Friday the 13th is regarded in the Western world as a day shrouded in superstition.
While superstitions certainly aren’t backed up scientifically, the day seems to bring out the paranoid mystic in many of us, and most cultures seem to bring unique beliefs to the table.
Some Wesleyan students have their own superstitious beliefs, which they’ve had passed down from family members or society in general.
“If you walk across somebody’s body, he or she’s gonna be alone forever,” sophomore marketing major Finn Le said.
Sophomore religion and political science major Jackie Rodriguez chimed in with one of her own.
“If someone sweeps your feet, you’re never gonna get married,” she said.
Rodriguez said she’d only heard her superstition in her native northern Mexico, while Le had heard hers backed up by associates from both China and Thailand.
“My mom tells me that when you find moths in your house, they bring you money,” Le added.
Sophomore history major Yonatzin Cardoso had heard it a bit differently.
“I was told that moths are like little souls, so you’re not supposed to kill them,” Cardoso said. “If you kill them, it’s bad luck.”
Rodriguez was surprised.
“Oh! I hate those,” Rodriguez laughed. “I’ve been killing souls all my life then!”
Rodriguez and Cardoso were both familiar with the superstitions of “brujería,” a descendant of voodoo that is practiced by some in Hispanic and Latin American cultures.
“If you see an owl at your house, it means a witch is watching you,” Cardoso said.
This omen of bad luck means a bruja, or witch, intends to cause you harm. On the other hand, brujas also have ways of warding off bad luck.
“They clean you with an egg, they do some weird stuff, and then when they break it, it’s all black inside,” Rodriguez said.
This is thought to cleanse evil intent off of a person and transfer it into the egg, Rodriguez said.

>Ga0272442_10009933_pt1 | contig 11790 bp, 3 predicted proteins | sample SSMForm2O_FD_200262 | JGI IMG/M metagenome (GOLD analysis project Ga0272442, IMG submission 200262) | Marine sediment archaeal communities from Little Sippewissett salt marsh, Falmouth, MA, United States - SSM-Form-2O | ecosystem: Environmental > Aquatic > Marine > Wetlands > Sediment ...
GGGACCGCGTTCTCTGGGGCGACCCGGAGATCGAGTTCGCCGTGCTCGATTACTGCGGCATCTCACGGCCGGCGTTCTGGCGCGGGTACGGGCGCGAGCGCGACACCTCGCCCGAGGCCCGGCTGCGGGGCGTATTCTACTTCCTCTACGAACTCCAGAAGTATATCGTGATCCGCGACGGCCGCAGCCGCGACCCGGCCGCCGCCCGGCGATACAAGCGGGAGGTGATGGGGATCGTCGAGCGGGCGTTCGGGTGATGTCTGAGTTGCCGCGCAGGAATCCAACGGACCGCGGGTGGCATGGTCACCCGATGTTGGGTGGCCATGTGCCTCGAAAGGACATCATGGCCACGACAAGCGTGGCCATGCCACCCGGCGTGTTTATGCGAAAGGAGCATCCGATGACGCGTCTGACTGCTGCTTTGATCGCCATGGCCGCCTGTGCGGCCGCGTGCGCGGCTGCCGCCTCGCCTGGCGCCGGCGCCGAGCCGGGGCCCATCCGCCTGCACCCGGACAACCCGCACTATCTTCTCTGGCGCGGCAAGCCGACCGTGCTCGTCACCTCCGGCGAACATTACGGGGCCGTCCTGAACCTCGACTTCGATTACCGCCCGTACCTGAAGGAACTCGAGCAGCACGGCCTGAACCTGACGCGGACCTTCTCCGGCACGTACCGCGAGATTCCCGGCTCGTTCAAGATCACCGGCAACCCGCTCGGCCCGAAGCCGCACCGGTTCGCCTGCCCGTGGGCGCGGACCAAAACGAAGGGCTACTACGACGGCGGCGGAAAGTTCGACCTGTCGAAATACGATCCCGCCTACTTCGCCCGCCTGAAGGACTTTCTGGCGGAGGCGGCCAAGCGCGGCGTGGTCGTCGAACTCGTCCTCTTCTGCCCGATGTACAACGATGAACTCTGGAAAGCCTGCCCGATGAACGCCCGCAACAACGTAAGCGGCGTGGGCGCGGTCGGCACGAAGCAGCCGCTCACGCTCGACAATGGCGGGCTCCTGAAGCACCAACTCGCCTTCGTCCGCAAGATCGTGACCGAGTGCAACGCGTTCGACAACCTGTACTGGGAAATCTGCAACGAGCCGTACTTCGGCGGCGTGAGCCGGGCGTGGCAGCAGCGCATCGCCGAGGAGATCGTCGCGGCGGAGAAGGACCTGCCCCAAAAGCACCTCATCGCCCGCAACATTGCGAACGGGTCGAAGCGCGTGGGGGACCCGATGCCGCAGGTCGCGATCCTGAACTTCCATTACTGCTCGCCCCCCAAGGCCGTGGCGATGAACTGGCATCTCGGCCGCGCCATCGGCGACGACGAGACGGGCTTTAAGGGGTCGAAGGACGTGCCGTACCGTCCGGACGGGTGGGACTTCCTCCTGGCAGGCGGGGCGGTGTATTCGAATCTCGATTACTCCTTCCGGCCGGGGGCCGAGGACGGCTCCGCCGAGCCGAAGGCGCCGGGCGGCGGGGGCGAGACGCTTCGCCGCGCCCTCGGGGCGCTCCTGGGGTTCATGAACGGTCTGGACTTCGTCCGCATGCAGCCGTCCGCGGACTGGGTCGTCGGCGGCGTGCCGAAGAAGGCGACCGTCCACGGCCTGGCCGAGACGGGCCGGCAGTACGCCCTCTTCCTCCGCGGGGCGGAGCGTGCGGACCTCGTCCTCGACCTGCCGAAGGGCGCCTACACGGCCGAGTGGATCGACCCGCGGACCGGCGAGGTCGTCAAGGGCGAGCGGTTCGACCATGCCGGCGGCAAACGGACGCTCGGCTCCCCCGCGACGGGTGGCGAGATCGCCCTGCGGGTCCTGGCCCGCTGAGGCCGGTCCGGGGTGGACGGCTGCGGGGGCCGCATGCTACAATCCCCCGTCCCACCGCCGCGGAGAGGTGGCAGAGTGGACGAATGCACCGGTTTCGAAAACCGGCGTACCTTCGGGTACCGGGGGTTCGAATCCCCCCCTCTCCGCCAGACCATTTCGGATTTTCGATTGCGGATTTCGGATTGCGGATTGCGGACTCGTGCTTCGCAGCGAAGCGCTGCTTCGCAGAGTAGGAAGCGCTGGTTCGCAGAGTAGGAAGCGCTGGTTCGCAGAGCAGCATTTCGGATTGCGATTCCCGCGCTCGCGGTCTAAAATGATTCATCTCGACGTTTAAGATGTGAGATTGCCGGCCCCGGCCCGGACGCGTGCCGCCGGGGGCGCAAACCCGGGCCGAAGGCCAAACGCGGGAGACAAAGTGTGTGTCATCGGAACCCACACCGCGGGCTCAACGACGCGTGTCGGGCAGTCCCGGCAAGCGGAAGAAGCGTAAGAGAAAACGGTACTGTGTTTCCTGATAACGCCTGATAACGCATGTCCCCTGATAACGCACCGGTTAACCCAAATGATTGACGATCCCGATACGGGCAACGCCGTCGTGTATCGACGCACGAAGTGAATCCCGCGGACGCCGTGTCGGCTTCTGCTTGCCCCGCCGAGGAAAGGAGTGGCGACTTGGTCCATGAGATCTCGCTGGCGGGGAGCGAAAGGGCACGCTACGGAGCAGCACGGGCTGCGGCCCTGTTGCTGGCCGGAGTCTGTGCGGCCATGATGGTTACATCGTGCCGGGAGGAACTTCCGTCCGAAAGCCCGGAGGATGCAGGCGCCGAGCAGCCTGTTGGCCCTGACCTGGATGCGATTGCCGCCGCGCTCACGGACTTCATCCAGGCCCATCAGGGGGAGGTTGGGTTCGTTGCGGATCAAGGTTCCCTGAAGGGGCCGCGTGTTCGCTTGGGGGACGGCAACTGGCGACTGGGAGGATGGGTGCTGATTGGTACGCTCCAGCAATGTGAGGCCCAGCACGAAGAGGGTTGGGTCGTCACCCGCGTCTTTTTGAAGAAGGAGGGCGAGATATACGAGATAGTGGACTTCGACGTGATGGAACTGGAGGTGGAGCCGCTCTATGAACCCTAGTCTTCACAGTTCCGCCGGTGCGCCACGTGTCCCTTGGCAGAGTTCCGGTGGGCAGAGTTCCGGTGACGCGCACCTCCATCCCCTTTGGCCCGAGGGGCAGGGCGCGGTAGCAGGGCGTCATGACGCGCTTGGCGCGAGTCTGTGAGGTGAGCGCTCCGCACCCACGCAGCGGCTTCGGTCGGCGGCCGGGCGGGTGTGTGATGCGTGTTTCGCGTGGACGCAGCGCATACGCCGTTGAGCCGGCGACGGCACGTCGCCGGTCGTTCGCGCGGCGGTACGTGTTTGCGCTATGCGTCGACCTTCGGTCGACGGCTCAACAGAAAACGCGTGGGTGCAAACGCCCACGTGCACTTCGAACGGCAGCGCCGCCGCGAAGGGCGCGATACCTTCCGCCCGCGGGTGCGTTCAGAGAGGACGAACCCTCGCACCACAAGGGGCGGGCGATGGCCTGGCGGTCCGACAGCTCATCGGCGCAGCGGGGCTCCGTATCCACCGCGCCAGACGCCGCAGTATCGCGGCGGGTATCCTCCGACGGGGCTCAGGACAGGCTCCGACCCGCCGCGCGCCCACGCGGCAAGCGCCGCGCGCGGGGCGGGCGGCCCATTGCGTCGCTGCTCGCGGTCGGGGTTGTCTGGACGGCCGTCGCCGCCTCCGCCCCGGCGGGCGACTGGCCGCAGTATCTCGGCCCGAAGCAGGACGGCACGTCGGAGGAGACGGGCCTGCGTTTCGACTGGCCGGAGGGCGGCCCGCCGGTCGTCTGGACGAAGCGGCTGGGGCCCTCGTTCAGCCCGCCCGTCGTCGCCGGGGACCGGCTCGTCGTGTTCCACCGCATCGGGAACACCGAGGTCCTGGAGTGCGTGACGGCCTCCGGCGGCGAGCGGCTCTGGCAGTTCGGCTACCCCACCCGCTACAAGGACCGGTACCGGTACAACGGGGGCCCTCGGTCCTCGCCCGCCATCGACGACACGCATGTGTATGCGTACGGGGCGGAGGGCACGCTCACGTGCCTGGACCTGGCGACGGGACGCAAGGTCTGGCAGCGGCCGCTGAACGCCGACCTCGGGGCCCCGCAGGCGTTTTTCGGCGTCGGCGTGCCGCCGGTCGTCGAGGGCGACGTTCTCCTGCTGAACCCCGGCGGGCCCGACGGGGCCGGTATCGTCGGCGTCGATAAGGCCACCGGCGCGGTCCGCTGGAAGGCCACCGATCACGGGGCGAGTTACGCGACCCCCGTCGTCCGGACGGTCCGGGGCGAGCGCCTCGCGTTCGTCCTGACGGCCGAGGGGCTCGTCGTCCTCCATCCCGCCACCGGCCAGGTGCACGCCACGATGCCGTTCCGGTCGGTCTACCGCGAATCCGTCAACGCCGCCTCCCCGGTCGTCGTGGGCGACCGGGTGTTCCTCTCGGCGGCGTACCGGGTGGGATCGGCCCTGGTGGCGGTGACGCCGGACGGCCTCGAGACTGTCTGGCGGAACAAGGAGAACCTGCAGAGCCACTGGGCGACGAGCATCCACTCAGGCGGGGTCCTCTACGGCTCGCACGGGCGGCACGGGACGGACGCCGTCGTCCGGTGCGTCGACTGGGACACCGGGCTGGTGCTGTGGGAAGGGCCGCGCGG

While these superstitions may sound silly, many of the practices stem from belief systems concerning magic and the supernatural, such as witchcraft, brujería, or voodoo. In some places around the world, people suspecting others of practicing such “dark magic” can even lead to fatal consequences.
Junior political science major Andrea Upadhya talked about “kala jadoo” (literally translated as black magic), a belief system from her native Nepal.
“The women accused of that witchcraft are forced to eat human feces,” Upadhya stated. “It still happens in Nepal today.”
In 2014, a 35-year-old woman in Bihar, India thought to be practicing kala jadoo was dragged from her home by 11 people, forced to eat human feces and killed, according to Reuters.
Attacks and murders of people suspected of witchcraft have been rising in recent decades, according to a 2014 article in the New York Times. Researchers from the United Nations have found that these attacks occur most in impoverished and disenfranchised areas, as well as places where there is ongoing conflict.
At the end of the day, be it brujas or broken mirrors, it’s clear that people from every corner of the globe have their own superstitions. The most important thing is that you can reign in your fears, especially this Friday the 13th, lest they put someone else in danger.